Atmospheric and in-water radiative transfer model validation with BGC-Argo float data in the Mediterranean Sea

Elena Terzic1, Paolo Lazzari1, Stefano Salon2, Watson W Gregg3, Emanuele Organelli4, Fabrizio D'Ortenzio5 and Vincenzo Velluci6, (1)National Institute of Oceanography and Applied Geophysics (OGS), Trieste, Italy, (2)National Institute of Oceanography and Applied Geophysics (OGS), Oceanography, Trieste, Italy, (3)NASA Goddard Space Flight Center, Greenbelt, MD, United States, (4)Observatoire Océanologique de Villefranche, Villefranche sur Mer, France, (5)Observatoire Océanologique de Villefranche, Villefranche Sur Mer, France, (6)Observatoire Océanologique de Villefranche, Villefranche-sur-Mer, France
In order to improve our current knowledge on marine biogeochemical processes (e.g. primary productivity, chlorophyll concentration, plankton biomass and water turbidity), it is necessary to follow up with the pace of the multi- and hyperspectral approaches in remote sensing and in-situ platforms also within the modelling community. Most ecological models, despite their increasing spatial resolutions, shorter computational times and improved biological complexity, still employ an oversimplified methodology for optical calculations, usually to predict photosynthetically available light without considering its spectral dependency. A link between radiometric quantities and biogeochemical variables can be thus established with an enhanced description of in-water optical properties through their absorption and scattering fingerprints.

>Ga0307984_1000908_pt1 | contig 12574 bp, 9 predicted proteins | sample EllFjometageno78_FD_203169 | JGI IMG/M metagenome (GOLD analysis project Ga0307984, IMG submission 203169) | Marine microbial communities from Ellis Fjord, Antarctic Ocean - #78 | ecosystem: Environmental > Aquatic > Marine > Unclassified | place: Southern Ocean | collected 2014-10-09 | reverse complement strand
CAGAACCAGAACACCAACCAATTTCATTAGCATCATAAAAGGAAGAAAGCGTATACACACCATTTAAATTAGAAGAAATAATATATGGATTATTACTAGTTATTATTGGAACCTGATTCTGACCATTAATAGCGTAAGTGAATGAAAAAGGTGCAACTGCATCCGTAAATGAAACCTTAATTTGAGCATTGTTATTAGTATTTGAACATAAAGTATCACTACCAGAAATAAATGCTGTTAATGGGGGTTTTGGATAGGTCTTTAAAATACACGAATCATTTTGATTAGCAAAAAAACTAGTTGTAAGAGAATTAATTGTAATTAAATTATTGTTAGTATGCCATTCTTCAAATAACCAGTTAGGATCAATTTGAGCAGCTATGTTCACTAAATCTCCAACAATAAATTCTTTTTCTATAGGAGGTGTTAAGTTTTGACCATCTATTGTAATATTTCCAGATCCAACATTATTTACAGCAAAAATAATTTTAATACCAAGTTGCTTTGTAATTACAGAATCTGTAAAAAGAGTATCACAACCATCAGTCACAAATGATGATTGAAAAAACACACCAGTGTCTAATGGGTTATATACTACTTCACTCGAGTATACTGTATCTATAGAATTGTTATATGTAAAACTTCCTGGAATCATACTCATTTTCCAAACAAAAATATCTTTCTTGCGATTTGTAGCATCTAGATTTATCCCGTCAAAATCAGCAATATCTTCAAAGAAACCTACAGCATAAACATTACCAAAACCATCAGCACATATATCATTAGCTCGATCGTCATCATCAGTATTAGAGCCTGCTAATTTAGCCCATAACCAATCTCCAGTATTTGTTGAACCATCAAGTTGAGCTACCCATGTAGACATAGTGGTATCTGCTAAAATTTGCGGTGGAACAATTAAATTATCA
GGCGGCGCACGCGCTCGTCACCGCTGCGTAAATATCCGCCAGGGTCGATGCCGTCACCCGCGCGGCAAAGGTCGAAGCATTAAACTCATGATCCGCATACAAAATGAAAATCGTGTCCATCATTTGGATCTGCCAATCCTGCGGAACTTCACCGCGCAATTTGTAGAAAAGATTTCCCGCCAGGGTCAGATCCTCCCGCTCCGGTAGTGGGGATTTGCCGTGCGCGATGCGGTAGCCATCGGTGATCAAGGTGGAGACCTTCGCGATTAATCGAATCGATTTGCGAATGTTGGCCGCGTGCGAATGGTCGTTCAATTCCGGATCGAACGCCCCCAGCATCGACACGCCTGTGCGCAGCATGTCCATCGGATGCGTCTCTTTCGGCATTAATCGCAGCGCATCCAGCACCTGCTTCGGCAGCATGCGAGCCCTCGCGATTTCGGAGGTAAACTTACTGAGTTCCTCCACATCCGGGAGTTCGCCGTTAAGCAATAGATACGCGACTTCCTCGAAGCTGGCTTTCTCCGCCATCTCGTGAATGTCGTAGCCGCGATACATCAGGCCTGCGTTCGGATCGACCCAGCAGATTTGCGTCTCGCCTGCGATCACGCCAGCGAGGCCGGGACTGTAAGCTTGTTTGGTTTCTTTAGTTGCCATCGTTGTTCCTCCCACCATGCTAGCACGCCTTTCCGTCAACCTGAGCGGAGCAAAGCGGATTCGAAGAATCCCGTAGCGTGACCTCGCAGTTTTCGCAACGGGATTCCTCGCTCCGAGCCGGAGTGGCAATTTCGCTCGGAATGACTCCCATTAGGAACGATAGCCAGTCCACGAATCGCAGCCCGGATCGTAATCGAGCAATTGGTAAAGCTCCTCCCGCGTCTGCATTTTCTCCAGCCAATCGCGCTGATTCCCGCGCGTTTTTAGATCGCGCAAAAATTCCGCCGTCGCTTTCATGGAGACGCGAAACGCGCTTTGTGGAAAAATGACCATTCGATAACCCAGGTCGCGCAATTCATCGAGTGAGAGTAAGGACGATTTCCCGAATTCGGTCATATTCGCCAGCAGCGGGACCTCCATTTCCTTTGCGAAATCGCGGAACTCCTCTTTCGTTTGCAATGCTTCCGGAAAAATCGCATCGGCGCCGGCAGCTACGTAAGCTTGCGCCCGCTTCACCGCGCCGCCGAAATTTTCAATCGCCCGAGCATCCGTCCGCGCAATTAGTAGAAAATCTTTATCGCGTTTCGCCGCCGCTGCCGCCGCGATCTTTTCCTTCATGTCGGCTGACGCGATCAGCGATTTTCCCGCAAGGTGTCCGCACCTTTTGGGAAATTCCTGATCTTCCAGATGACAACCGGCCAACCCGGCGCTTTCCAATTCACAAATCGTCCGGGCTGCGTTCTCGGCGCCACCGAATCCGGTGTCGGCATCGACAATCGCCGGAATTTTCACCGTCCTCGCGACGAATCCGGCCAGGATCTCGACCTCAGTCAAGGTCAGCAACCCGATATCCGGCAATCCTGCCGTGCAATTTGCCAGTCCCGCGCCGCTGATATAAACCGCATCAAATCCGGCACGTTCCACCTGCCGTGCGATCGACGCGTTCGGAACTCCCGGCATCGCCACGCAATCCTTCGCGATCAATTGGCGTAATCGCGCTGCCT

With that in mind, an ocean-atmosphere spectral irradiance model was adopted with the final aim of upgrading the existing light parameterization for the CMEMS Mediterranean Sea biogeochemistry component.

We hereby demonstrate the first findings of a 1-dimensional multi-spectral bio-optical model comparison with the BGC-Argo data set in the Mediterranean Sea (including 4700 profiles between 2012 and 2017) in two different ways. Firstly, in the form of a match-up of surface downwelling irradiance data from BGC-Argo floats (at three wavelengths, i.e. 380, 412 and 490 nm) versus in-water irradiance obtained with the use of the atmospheric component of the OASIM spectral irradiance model. Secondly, through an in-water three-stream radiative transfer model validation with BGC-Argo radiometric profiles. More specifically, we test different parameterizations of inherent optical properties of the major water constituents, i.e. pure water, non-algal particles, phytoplankton pigments and colored dissolved organic matter, and subsequently show the configuration that gives the highest skill when comparing modelled and measured radiometric profiles.